On the particularism of English landscape archaeology.
International Journal of Historical Archaeology, 9, (2), . (doi:10.1007/s10761-005-8142-7).
The aim of this paper is to explore the question: why is the archaeology of English historic landscapes apparently so provincial? Inevitably the response must be that matters are more complex.
In this paper, I examine the work of W. G. Hoskins, the “father of English landscape history,” and draw attention to: the complex way in which landscape is embedded in nationalism; the relations between locale, province, and nation; and the way wider tensions, in particular of colonialism are embedded within Hoskins's own discourse.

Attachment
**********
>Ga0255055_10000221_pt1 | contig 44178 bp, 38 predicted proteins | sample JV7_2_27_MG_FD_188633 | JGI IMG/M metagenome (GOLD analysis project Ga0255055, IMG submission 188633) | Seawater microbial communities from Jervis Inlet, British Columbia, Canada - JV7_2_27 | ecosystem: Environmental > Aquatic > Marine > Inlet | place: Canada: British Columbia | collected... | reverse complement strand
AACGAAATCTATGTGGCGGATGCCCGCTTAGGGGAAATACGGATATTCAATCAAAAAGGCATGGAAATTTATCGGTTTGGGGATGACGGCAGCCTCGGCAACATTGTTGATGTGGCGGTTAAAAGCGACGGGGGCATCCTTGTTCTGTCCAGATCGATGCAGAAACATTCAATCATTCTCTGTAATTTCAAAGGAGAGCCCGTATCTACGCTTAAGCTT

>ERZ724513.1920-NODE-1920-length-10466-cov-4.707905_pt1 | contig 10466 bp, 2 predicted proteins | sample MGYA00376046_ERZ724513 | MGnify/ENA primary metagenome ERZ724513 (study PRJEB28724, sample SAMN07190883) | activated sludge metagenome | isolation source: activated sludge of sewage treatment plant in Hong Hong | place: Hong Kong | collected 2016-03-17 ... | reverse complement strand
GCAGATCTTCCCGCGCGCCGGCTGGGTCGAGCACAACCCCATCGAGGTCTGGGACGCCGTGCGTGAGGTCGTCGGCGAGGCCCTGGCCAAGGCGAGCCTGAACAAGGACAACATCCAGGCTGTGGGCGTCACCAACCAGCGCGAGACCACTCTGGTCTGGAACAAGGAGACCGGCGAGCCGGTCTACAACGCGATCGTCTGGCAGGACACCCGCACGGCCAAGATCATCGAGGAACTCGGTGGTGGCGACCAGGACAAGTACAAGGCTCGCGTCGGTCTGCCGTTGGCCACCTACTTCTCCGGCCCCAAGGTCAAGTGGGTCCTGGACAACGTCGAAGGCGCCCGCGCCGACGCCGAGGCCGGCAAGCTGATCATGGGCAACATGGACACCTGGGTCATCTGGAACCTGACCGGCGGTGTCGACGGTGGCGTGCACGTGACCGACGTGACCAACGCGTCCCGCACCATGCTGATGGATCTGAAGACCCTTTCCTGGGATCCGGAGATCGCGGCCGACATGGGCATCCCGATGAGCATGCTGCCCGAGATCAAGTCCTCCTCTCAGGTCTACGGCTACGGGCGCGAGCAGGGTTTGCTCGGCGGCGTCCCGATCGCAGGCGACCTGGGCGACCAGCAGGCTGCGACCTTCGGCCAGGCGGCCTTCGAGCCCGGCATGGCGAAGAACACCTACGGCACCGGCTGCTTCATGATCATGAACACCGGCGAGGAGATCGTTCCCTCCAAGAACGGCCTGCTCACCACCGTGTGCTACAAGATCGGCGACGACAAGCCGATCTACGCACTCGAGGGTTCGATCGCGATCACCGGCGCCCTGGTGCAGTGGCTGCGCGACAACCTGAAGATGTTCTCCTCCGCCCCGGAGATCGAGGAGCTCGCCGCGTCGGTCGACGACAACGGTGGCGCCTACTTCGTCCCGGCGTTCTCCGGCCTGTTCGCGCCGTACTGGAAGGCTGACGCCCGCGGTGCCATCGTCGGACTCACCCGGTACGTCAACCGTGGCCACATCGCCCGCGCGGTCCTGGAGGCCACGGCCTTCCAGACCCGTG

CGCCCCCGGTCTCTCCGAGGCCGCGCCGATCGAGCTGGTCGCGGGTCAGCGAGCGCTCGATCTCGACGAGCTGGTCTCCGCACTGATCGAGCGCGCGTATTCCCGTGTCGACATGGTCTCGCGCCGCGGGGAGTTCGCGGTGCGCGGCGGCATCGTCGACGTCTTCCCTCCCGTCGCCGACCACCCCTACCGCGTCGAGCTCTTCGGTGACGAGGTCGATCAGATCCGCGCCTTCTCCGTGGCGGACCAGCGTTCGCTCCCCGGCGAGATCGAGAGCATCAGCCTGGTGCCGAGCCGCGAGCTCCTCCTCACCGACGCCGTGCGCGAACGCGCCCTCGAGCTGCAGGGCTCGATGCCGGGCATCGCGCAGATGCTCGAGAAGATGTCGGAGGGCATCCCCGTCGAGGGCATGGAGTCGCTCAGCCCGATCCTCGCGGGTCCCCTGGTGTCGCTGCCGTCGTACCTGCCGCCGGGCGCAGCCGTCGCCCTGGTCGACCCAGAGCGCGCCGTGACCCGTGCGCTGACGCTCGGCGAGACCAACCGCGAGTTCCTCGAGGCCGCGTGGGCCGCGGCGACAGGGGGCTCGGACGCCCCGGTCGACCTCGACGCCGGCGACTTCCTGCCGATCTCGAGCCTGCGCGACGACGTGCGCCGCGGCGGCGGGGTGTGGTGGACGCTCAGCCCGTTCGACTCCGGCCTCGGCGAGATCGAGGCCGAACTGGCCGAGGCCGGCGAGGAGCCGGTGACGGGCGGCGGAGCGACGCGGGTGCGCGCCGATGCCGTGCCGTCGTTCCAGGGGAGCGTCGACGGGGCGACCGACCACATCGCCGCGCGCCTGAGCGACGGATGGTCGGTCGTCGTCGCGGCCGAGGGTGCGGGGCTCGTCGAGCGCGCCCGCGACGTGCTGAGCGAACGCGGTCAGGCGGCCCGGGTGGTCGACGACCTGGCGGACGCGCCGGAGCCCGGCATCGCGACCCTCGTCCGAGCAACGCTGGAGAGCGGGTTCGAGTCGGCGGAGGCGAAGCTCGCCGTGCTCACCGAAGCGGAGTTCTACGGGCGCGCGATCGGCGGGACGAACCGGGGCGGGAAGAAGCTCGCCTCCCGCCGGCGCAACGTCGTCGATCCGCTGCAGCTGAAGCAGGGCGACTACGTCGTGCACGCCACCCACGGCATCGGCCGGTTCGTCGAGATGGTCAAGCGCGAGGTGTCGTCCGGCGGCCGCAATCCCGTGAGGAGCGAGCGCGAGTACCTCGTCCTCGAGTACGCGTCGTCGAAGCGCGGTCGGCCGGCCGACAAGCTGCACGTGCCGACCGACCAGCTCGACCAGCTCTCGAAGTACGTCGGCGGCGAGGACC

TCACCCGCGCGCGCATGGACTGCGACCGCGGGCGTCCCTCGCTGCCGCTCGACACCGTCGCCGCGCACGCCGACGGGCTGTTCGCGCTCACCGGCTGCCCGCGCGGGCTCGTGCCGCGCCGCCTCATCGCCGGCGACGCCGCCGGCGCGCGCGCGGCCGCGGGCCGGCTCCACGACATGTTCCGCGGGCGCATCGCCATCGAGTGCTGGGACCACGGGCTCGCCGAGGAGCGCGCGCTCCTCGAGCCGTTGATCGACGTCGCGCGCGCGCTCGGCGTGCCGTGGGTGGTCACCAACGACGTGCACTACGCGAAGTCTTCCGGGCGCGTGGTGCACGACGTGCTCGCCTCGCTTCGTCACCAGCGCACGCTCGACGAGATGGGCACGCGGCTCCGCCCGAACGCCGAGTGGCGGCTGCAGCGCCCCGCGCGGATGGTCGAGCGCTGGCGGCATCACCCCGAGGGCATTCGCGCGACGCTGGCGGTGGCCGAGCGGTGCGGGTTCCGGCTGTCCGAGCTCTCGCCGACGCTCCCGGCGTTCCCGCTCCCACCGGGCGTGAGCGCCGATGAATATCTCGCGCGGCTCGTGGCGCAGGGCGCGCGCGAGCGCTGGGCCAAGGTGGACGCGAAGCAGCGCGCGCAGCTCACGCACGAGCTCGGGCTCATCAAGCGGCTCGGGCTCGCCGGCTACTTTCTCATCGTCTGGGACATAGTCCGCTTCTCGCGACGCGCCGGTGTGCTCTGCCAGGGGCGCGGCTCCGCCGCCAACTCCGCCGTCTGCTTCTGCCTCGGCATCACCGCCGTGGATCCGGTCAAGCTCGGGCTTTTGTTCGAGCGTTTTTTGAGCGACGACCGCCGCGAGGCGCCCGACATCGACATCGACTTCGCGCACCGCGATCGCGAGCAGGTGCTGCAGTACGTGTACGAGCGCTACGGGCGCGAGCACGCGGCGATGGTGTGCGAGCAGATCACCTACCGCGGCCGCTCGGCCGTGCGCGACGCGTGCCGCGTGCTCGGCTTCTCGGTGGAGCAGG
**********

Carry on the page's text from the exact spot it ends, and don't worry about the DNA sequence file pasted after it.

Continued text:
In conclusion, I examine ways in which this problematic continues to structure enquiry into the English landscape today and to inhibit a genuinely international and comparative approach to historic landscapes.
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